More young people with anxiety are able to get help faster than before, thanks to a new parent-led treatment developed by Reading researchers.

Up to one fifth of children and adolescents are affected by anxiety disorders at some point while growing up, putting them at risk for serious mental health difficulties later in life. Many don’t seek help, and those that do often have to wait a long time for treatment.

To tackle this problem, Reading’s Professor Cathy Creswell and Professor Lynne Murray have developed a new cognitive behaviour therapy (CBT) treatment which is led by parents and takes less than six hours to carry out.

At the heart of the treatment is their discovery of a link between mums who express social anxiety – such as fear of meeting new people – and anxiety disorders in their children. The treatment guides and supports parents to apply CBT techniques in their children’s day-to-day lives to help them beat their anxiety while teaching parents to recognise and change their own behaviour.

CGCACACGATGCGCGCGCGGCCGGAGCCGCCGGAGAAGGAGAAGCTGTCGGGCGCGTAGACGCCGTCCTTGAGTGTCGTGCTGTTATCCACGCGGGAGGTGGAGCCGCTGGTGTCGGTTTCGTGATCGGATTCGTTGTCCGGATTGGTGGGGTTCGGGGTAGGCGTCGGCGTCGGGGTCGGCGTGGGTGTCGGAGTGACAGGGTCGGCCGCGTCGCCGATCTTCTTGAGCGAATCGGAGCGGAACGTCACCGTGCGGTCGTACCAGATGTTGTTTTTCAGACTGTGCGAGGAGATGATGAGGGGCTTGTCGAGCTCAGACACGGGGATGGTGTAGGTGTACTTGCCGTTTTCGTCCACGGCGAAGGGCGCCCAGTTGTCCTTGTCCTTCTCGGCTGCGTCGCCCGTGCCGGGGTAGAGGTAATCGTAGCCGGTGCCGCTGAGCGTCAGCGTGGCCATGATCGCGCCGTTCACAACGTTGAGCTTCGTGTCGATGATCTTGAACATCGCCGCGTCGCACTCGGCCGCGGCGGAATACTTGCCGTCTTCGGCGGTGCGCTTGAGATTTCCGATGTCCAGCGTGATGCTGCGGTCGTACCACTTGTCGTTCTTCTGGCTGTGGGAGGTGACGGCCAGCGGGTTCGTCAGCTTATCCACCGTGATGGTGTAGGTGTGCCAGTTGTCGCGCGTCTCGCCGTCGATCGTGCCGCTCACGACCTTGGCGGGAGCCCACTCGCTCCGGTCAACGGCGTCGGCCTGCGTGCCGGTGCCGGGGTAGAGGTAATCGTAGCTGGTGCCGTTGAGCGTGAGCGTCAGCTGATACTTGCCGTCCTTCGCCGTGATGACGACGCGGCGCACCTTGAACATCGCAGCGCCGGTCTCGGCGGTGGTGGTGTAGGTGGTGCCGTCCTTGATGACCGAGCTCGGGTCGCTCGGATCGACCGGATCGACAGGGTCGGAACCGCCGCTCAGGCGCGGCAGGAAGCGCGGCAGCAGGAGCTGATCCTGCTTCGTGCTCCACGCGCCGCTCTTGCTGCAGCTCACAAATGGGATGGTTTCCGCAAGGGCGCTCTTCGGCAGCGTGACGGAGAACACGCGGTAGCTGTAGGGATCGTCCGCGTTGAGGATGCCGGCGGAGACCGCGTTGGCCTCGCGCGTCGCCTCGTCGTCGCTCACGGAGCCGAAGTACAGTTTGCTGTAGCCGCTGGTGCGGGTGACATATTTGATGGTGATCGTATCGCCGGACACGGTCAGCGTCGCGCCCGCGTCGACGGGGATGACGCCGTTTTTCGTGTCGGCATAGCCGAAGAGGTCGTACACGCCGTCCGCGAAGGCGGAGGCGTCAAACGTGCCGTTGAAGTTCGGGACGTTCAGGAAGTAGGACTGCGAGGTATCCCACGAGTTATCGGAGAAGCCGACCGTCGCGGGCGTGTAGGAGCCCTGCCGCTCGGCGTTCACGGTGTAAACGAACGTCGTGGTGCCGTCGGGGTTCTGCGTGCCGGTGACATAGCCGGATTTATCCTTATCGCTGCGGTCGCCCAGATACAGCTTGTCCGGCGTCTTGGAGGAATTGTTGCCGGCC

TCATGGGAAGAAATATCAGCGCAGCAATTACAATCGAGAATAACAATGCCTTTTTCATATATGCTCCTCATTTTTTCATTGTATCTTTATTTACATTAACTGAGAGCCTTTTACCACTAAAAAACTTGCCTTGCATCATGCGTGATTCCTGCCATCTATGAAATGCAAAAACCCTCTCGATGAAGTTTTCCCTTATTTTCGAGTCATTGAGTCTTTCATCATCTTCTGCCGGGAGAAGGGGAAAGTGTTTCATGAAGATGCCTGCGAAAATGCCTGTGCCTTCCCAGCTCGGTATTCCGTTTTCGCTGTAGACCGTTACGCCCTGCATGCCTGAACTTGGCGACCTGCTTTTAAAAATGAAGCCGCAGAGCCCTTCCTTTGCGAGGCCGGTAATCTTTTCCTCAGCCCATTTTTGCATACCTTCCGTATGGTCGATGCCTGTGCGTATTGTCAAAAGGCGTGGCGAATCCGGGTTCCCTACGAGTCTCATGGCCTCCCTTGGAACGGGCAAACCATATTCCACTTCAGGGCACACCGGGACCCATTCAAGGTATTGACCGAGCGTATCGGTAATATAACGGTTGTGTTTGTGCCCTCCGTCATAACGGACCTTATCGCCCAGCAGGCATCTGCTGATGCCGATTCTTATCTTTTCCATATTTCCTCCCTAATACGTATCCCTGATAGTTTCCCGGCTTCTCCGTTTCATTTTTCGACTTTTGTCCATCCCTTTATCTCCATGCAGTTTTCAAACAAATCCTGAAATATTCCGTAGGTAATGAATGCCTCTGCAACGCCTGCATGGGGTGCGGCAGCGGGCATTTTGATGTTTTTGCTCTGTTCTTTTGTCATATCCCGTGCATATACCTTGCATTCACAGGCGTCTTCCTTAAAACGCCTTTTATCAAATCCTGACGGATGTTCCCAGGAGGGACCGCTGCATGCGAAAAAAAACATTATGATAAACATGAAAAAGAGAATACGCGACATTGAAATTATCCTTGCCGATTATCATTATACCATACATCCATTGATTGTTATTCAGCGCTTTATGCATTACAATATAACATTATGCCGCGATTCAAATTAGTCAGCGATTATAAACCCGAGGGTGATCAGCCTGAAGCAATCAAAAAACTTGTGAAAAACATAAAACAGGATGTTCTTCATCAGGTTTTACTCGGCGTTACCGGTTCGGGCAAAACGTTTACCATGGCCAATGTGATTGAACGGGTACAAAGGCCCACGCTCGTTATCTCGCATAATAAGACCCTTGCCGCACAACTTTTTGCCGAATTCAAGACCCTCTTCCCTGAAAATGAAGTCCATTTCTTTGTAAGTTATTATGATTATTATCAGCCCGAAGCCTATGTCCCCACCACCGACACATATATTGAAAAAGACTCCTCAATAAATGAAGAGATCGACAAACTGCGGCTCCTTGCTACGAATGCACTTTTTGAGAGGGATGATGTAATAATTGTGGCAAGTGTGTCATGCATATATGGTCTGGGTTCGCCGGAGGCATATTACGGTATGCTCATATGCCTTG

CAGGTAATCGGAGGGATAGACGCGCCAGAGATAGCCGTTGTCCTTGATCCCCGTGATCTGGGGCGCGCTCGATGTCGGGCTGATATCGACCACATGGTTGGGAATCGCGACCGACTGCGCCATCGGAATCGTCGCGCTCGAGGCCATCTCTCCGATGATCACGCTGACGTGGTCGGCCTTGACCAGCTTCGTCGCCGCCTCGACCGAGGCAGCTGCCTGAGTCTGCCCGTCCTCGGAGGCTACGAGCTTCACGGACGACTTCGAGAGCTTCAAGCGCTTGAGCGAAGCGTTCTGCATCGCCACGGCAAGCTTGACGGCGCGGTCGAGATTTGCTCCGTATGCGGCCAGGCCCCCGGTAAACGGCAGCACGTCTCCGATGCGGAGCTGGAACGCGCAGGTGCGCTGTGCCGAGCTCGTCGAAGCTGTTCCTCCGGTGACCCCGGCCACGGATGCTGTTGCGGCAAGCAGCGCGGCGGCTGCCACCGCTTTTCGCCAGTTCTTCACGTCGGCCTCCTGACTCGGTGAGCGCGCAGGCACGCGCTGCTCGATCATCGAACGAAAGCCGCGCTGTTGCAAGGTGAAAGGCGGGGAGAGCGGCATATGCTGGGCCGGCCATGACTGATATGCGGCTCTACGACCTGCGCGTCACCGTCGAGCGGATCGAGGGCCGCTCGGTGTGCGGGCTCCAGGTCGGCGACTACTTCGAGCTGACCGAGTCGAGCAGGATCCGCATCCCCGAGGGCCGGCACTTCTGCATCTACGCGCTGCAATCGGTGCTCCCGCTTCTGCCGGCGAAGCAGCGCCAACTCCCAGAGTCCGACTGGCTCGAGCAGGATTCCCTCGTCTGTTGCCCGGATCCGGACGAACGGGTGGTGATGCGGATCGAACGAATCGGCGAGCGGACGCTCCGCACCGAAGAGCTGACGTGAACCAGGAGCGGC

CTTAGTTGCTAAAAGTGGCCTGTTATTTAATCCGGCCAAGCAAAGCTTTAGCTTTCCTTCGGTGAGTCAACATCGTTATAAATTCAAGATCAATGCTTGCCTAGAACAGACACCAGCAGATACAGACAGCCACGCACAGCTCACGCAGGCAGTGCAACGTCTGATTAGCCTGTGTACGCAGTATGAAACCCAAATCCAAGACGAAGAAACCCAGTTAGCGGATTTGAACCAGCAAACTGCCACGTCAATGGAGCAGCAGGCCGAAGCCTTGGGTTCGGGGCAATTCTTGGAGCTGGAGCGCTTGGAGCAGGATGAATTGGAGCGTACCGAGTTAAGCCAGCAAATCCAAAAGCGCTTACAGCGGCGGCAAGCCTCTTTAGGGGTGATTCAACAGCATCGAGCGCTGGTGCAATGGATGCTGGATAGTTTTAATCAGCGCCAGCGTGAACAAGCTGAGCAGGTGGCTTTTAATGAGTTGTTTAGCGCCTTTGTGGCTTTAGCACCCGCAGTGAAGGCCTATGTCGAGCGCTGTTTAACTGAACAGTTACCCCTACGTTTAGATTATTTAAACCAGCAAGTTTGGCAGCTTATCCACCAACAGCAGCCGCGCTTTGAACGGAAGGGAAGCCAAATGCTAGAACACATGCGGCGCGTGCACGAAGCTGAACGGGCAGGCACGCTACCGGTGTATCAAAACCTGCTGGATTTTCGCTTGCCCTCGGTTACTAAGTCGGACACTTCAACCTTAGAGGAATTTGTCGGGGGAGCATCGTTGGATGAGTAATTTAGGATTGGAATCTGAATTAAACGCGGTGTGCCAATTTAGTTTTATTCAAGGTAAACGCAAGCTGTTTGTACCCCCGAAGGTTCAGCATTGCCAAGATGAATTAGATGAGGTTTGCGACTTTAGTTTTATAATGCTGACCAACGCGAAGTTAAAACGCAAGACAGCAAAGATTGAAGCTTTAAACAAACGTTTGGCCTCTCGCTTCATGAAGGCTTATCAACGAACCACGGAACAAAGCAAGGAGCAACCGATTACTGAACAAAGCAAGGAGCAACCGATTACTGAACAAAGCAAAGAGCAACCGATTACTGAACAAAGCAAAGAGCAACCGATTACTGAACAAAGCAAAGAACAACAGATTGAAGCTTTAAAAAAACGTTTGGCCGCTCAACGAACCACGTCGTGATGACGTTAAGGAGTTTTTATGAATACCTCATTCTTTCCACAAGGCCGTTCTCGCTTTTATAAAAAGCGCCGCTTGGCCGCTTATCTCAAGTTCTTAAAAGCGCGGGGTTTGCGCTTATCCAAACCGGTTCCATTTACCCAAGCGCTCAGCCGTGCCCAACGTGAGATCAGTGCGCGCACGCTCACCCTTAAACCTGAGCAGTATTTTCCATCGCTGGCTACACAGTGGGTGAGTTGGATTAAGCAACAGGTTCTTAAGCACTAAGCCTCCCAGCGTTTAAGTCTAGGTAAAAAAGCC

More research by the Reading team has proven that non-specialist therapists can deliver the treatment just as effectively as specialists. Now part of the national curricula for NHS mental health therapists, thousands of staff working in schools and clinics across England have been trained in the new technique. Accordingly, more children with anxiety can be treated, at a faster pace, with the majority (74%) making a full recovery afterwards.

Professor Creswell has published three books for parents to help their children overcome anxiety which have sold 52,000 copies and been translated into five languages. These join her manuals, clinician guides, Top Tips for GPs, webinars, podcasts and an online version of the treatment, bringing help and a happier future to many more anxious children.

Find out more
View the full impact case study on the REF 2021 website: Improving access to evidence-based treatments for children with anxiety disorders.